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Bronze aquamanile
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Aquamaniles (from the Latin aqua meaning “water” and manus meaning “hand”) are ewers specifically made for washing hands. They were an importanat piece of secular tableware at the dining tables of the wealthy. Regular hand-washing during meals was necessary since the majority of people in the medieval period ate with their fingers.

This aquamanile, in the form of a knight on horseback, would be filled with water through the spout on the forehead of the horse. Other examples of aquamaniles in the form oа a horse and rider exist, including ceramic versions. Those made from bronze were generally produced for wealthier clients, and the high quality of the craftsmanship of this piece means that it was probably a prestige item.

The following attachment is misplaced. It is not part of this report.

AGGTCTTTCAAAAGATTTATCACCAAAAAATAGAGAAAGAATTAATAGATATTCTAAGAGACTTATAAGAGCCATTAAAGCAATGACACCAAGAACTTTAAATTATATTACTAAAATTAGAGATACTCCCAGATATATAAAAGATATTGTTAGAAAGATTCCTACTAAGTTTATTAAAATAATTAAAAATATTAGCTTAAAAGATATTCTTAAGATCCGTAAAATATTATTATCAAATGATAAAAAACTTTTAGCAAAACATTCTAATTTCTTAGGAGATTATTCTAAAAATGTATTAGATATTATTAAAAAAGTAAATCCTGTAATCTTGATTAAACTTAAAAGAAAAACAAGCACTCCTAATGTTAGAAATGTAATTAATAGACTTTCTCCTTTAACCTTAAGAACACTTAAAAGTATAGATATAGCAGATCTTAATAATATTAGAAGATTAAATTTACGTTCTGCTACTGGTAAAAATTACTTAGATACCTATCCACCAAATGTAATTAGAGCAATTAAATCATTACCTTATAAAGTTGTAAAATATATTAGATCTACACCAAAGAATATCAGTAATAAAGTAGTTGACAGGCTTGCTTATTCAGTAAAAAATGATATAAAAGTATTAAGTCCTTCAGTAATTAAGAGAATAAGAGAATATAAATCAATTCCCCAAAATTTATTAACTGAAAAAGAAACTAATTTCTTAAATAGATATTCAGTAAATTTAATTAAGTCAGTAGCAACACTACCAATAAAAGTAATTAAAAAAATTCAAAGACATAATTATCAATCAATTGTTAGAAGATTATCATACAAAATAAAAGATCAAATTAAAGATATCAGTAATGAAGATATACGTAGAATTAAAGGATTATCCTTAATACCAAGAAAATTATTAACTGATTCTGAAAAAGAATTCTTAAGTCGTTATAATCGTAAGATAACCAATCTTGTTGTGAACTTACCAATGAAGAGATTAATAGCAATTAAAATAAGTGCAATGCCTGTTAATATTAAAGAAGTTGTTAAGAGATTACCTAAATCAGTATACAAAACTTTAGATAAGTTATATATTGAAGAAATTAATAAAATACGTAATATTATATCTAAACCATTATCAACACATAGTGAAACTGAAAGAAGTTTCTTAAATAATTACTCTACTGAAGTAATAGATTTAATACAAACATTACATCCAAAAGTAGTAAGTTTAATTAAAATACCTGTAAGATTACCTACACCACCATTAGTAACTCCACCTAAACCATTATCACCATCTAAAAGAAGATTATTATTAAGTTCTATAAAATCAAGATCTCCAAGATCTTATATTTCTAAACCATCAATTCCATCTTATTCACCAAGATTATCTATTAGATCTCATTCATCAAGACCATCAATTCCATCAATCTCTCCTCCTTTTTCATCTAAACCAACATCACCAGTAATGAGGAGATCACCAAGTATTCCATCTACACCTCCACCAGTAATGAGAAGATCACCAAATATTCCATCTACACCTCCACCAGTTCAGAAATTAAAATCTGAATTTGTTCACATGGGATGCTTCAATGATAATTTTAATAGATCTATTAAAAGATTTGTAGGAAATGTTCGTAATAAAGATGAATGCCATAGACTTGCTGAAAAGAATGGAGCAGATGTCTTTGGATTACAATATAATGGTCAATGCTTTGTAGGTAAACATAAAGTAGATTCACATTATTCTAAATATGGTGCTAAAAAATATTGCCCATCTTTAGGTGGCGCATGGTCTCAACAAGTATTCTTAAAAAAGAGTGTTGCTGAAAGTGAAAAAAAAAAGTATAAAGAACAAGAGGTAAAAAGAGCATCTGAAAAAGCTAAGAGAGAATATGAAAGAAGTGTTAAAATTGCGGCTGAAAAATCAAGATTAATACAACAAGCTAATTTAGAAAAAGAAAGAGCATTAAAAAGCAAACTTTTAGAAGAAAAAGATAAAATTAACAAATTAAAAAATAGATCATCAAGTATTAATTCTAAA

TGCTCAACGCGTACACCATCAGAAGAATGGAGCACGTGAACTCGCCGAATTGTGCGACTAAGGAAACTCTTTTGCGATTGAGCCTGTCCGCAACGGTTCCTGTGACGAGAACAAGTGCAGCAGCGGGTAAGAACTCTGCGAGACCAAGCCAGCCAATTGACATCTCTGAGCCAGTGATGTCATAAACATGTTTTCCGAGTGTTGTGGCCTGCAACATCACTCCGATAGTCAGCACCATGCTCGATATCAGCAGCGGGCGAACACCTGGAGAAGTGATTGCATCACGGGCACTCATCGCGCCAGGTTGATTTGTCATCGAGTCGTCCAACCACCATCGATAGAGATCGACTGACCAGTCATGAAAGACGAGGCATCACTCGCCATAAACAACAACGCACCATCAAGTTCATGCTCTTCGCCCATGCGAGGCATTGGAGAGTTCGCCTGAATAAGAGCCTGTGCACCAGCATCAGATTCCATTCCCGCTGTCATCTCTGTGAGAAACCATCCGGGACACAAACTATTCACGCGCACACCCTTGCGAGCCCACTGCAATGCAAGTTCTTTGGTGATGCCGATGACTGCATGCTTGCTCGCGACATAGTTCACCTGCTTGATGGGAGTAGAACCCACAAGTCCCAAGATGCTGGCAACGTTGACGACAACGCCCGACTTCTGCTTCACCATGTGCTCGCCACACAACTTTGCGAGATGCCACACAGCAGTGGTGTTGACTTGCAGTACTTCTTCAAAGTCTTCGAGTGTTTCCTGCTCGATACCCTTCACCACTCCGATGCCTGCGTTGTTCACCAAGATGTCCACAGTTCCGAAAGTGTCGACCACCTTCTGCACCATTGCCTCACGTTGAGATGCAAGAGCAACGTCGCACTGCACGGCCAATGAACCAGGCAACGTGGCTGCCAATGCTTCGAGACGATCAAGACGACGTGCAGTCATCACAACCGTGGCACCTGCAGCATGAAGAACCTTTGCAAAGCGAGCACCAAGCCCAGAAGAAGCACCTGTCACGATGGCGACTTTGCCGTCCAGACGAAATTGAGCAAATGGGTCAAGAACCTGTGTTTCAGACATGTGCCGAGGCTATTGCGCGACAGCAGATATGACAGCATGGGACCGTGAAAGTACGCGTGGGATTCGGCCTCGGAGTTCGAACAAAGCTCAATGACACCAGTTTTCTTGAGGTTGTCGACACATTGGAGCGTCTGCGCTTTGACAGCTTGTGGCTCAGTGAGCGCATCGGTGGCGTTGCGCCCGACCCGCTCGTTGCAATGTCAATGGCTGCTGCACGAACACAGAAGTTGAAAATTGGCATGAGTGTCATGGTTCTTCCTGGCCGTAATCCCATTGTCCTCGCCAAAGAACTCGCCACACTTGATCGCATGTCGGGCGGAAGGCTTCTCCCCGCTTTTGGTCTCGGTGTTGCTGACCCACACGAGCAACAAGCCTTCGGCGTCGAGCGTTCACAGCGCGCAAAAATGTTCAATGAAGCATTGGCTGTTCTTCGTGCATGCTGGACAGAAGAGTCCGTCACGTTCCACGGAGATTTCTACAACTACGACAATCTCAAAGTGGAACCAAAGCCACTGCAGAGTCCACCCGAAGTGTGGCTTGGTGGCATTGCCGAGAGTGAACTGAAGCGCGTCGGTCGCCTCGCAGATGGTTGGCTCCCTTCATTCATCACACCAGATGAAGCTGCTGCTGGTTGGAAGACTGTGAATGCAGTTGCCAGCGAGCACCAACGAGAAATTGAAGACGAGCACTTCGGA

Bronze aquamanile


Made in England, late XIII century AD, found in the River Tyne near Hexham.
Ht. 33 cm.




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